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Diyarbakir - a city in the heart of the Sun

27.12.2023 | 09:59 |
 Diyarbakir - a city in the heart of the Sun

The route of my next business trip ran from the Turkmen capital to Ancient Mesopotamia, more precisely the city of Amida, now famous Diyarbakir in Turkey.

According to historical information, Ancient Mesopotamia or Mesopotamia, along with Egypt, is one of the great civilizations of the Ancient World. This is an ancient country in Western Asia in the valley of the Tigris and Euphrates rivers, which arose in the middle of the 4th millennium BC. and died out at the beginning of our era.

Ancient Mesopotamia left a deep mark on world culture: the ancient traditions of the “queen” of all sciences, mathematics (in particular, dividing a circle into 360 degrees and other units of the sexagesimal system), astronomy (the zodiac and other constellations), go back to its achievements.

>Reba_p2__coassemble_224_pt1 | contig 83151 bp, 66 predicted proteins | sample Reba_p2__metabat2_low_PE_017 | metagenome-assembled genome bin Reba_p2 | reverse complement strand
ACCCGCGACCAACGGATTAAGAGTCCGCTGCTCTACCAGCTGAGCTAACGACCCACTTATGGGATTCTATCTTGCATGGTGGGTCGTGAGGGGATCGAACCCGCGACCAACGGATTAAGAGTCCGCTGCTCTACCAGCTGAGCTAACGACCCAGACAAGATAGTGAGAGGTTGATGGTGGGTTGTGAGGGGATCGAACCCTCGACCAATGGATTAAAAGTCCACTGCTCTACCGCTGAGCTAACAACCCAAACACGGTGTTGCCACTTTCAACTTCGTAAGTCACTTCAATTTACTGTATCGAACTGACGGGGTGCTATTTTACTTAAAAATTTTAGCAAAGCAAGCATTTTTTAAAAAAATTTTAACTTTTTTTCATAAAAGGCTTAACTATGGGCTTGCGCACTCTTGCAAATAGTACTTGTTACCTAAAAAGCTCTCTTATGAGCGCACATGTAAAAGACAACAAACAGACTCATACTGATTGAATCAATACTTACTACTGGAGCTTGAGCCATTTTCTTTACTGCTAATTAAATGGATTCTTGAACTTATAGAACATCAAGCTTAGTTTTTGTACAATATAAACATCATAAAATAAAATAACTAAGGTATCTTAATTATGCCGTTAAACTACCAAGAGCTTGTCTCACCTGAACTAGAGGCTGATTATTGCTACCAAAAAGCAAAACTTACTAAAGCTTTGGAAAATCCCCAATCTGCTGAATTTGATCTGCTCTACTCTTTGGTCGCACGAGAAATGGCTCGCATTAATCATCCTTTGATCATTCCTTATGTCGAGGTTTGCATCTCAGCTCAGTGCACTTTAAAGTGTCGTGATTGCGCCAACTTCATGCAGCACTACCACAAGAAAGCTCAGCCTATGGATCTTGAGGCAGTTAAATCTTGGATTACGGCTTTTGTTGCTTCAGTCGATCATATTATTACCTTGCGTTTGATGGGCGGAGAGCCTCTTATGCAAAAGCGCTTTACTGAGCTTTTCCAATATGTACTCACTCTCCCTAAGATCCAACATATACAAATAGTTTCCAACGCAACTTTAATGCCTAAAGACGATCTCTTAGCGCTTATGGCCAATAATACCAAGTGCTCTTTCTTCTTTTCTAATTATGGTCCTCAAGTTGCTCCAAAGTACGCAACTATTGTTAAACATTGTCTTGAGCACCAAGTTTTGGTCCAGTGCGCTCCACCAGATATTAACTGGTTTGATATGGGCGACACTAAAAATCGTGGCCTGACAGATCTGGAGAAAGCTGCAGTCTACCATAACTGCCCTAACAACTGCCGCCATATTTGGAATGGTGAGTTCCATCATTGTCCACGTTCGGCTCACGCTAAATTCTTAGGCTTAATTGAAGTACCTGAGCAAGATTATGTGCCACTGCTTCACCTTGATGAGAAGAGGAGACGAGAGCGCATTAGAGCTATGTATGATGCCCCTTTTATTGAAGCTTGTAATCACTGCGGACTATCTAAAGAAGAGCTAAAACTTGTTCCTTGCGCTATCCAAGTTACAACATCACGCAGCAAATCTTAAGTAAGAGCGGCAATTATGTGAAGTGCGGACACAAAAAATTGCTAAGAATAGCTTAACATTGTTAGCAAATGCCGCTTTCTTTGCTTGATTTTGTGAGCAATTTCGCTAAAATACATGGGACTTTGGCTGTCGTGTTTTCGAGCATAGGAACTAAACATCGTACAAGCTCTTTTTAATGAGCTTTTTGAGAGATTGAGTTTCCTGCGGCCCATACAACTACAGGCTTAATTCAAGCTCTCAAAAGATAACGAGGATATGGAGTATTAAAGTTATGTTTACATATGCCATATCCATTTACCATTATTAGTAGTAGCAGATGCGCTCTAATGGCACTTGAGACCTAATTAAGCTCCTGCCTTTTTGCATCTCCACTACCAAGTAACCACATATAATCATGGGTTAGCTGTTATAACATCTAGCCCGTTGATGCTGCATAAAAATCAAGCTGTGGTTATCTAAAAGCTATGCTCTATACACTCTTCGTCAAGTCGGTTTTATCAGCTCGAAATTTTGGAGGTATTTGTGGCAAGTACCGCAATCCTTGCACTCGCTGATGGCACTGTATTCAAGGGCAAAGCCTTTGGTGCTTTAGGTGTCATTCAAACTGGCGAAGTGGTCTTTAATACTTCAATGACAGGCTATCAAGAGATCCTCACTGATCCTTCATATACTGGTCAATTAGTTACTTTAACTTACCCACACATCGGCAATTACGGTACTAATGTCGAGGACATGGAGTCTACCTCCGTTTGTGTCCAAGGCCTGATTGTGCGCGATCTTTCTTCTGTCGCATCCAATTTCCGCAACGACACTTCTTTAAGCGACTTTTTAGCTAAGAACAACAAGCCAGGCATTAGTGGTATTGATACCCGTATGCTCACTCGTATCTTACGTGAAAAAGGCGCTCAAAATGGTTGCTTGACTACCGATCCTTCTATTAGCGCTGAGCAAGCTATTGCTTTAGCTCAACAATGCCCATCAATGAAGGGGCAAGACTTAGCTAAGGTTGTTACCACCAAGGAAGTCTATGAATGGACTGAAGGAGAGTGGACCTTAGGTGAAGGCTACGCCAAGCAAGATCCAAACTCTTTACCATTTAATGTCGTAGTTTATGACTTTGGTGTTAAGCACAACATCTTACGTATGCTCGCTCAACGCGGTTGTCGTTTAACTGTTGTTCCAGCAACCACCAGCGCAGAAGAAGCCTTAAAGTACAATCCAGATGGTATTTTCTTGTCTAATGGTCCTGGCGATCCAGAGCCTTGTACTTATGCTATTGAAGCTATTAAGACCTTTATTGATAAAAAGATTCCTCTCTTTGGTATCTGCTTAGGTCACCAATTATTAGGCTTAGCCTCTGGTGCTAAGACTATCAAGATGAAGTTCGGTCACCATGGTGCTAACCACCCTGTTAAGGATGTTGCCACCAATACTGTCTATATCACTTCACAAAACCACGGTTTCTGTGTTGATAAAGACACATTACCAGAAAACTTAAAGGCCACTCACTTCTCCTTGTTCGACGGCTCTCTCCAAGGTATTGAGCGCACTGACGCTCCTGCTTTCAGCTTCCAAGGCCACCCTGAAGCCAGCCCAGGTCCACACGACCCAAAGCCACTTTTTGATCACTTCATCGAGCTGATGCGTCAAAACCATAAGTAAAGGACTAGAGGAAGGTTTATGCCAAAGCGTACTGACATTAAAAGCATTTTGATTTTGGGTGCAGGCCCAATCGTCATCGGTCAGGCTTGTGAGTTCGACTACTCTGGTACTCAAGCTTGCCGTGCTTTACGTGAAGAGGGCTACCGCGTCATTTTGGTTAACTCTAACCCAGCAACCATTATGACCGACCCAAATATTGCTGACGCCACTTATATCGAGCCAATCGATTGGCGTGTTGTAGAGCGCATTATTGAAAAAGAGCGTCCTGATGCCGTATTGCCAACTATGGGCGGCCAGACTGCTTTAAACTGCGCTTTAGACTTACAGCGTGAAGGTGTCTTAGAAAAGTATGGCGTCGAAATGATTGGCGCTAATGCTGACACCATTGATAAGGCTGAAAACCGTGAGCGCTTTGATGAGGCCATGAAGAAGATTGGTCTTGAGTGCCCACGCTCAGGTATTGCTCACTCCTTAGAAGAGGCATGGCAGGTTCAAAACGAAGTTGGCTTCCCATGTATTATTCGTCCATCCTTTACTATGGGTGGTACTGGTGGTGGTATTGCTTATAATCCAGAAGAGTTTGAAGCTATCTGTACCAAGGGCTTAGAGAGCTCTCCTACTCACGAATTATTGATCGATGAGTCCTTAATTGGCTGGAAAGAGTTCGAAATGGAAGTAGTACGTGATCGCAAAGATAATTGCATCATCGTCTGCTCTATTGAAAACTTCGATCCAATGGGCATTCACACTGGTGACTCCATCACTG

In Mesopotamia, ancient writing appeared, the first cities and states, including imperial cities, the first signs of a banking system, ancient literature, libraries, schools, archives, and museums were built.

Mesopotamian civilization with its architecture, sculpture, institutions (statehood, law, monetary system, calendar, etc.) became a model for many states of the Middle East, including Elam, the Hittite Kingdom, Media, the Persian Empire and others.

Diyarbakir is called “the city in the heart of the sun.” It opens a window to the past, present and future, bearing traces of 33 civilizations, including the Assyrians, Medes, Persians, Romans, Eastern Romans, Marwanids, Seljuks, Akkoyunlu, Ottomans.